We all laughed. Well I kinda laughed, it was more like I was crying. I realized that my cousin (a seven year old little girl) had somehow convinced me (a twenty year old man big manly man) that it was very important that I spend an entire day of my life proving that I was better than her. And that’s a victory I could never take away from her.

Paternal Instincts Not Included

I love kids. I’m great with kids. They like me, I like playing games, and I can listen to child psychobabble for hours on end (well I can tolerate it but that’s still a gift). The problem is that I have this irrational fear that I look like the type of man that other adults deem suspicious when interacting with young children. It’s all in my head, my imagination running away with old episodes of Law and Order: SVU and To Catch a Predator, thinking that parents are on the lookout for shady individuals. And I have this feeling that my large frame, often wild and bushy beard, and the vague distant look on my face that I may be plotting something at all times, sets off an alarm in paranoid parents’ minds when I am interacting with my young cousins in public.

This fear of mine came to a boiling point on my mom’s birthday a few weeks ago. My parents and I were having dinner at a restaurant in town called Hasler Brothers Steakhouse with my dad’s sisters and my six year cousin Eldon. I was quietly sitting in the corner watching whatever god-awful college bowl game was on that night when my dad suggested that the chatty Eldon sit next to me. So I turned my attention from football and became enraptured in this young boys obsession with dinosaurs. His eyes grew wide with excitement behind his glasses as he detailed the anatomy of the Plesiosaur and recreated the epic battles between Allosaurus and Triceratops with his hands.

Suddenly he stopped everything and looked at me with fear. “I have to go to the bathroom,” he whispered. And I was not briefed on how to handle that situation when he was annexed over to my section of the restaurant, so I ignored him like a responsible adult. After a moment he said it again but this time it was not a whisper so I was forced to engage.

“Then go,” I said and he gave me a look that said Dude, I’m six. What the hell does that mean? So I turned to my dad and said that Eldon had to pee. To which he replied, “Then take him.”

So I begrudgingly led him to the restroom that the restaurant shares with the bar next door. And instantly the fear of judgment hit me because the thought struck that “nervous-looking bearded guy leads small child to restroom” is not a fun vibe to send out to the world.

Once inside the empty restroom Eldon set off exploring the different stalls while I stood in the corner wishing I could just phase through the wall and escape the situation. He finally chose a urinal and proceeded to pull down both his pants and underwear. I totally forgot that that was how small boys used the restroom and immediately started searching for hidden cameras as if I were the subject of some sort of sting operation. Eldon turned to me, looked me dead in the eye, and said, “Pretend you don’t see me.” Sadly, I couldn’t.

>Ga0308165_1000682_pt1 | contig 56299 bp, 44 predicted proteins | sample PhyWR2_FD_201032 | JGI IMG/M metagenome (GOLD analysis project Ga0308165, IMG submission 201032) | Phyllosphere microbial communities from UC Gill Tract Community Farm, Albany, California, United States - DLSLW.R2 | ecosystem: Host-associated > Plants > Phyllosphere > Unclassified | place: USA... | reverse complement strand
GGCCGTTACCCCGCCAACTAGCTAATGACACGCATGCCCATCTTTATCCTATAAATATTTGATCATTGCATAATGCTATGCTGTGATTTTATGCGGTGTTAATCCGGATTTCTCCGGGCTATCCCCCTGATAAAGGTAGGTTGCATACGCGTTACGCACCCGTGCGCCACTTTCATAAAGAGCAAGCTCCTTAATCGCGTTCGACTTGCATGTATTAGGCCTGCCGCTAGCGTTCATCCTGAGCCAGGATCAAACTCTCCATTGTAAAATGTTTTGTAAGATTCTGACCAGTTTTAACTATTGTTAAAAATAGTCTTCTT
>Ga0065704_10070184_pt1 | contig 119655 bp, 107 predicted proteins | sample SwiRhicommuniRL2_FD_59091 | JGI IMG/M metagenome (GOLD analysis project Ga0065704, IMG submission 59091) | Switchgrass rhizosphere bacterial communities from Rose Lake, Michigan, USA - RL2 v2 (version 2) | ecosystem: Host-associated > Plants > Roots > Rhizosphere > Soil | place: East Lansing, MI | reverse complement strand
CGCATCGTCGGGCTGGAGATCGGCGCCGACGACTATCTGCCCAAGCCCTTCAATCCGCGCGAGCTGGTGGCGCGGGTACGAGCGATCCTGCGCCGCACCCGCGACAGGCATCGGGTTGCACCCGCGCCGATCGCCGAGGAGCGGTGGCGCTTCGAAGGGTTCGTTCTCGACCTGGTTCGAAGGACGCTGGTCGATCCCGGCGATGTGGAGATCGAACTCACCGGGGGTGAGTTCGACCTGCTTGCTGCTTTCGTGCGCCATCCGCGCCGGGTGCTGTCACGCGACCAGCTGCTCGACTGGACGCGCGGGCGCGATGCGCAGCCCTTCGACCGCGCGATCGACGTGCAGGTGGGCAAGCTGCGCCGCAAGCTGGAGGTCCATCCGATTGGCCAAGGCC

I suggested that maybe he should go to a stall but he was all like Dude, I got this. I pointed out that he wasn’t even tall enough for the urinal to which he was all like Dude, I got this. When suddenly an adult man that I did not know entered the restroom. He surveyed the situation, a small pant-less child using the urinal and me trying desperately to mentally escape to a field full of puppies, and then proceeded to go about his day and use the restroom.

There was no safe place to look. It was between A) watch my pant-less cousin pee next to a stranger, B) turn around and watch it in the mirror, or C) read the things taped to the paper towel dispenser. I chose option D and left the bathroom entirely. Leaving my young cousin alone in a restroom with a stranger. Because I’m an adult who makes good decisions.

More men exited from the bar in pursuit of the bathroom and were greeted by me awkwardly guarding the door like a creepy sentry. They ignored me the best they could, entered the restroom and I felt more and more like a horrible human being.

Finally one man poked his head back out the bathroom and said “I think we have a problem in here.” I entered the room to see Eldon squirming around the trying to pull his pants back on and button them. For some reason this was a big task because apparently he was raised by wolves or something. So I had to debate the pros and cons of helping out in this situation. He insisted that he could do it but he was slipping and sliding his way across the whole bathroom. I crouched down like a lineman awaiting the snap with my hands out in case I had to help with the button. After a minute of struggle he finally was able to button up and wash his hands and I was free from this nightmare.

As I was exiting the restroom I looked back at the first man who entered and apologized for the entire situation. He laughed as he washed his hands and said, “Don’t worry. I have kids too.” And it was initially weird to think that this man thought that Eldon was my son but there was also a tremendous wave of relief when it was finally confirmed that I don’t in fact look like a pedophile, just a very confused father. And I’m OK with that.